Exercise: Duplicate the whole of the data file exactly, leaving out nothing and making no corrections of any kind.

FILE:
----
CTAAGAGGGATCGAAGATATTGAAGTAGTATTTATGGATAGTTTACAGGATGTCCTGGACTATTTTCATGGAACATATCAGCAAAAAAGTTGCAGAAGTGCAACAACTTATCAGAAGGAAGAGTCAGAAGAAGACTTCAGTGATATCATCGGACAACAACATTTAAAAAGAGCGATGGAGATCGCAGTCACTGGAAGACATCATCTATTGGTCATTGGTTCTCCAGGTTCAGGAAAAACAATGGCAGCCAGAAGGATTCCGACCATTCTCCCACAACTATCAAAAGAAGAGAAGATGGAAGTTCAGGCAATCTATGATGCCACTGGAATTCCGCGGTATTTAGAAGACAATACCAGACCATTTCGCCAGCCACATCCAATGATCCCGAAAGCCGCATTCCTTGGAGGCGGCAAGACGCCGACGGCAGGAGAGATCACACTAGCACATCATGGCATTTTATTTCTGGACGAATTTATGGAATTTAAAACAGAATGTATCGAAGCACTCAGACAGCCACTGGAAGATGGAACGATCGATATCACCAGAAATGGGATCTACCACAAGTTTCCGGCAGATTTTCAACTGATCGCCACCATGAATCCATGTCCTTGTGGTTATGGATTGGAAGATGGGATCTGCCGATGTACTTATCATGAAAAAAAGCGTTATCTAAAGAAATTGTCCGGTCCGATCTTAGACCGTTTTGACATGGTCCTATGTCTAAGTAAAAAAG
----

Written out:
CTAAGAGGGATCGAAGATATTGAAGTAGTATTTATGGATAGTTTACAGGATGTCCTGGACTATTTTCATGGAACATATCAGCAAAAAAGTTGCAGAAGTGCAACAACTTATCAGAAGGAAGAGTCAGAAGAAGACTTCAGTGATATCATCGGACAACAACATTTAAAAAGAGCGATGGAGATCGCAGTCACTGGAAGACATCATCTATTGGTCATTGGTTCTCCAGGTTCAGGAAAAACAATGGCAGCCAGAAGGATTCCGACCATTCTCCCACAACTATCAAAAGAAGAGAAGATGGAAGTTCAGGCAATCTATGATGCCACTGGAATTCCGCGGTATTTAGAAGACAATACCAGACCATTTCGCCAGCCACATCCAATGATCCCGAAAGCCGCATTCCTTGGAGGCGGCAAGACGCCGACGGCAGGAGAGATCACACTAGCACATCATGGCATTTTATTTCTGGACGAATTTATGGAATTTAAAACAGAATGTATCGAAGCACTCAGACAGCCACTGGAAGATGGAACGATCGATATCACCAGAAATGGGATCTACCACAAGTTTCCGGCAGATTTTCAACTGATCGCCACCATGAATCCATGTCCTTGTGGTTATGGATTGGAAGATGGGATCTGCCGATGTACTTATCATGAAAAAAAGCGTTATCTAAAGAAATTGTCCGGTCCGATCTTAGACCGTTTTGACATGGTCCTATGTCTAAGTAAAAAAG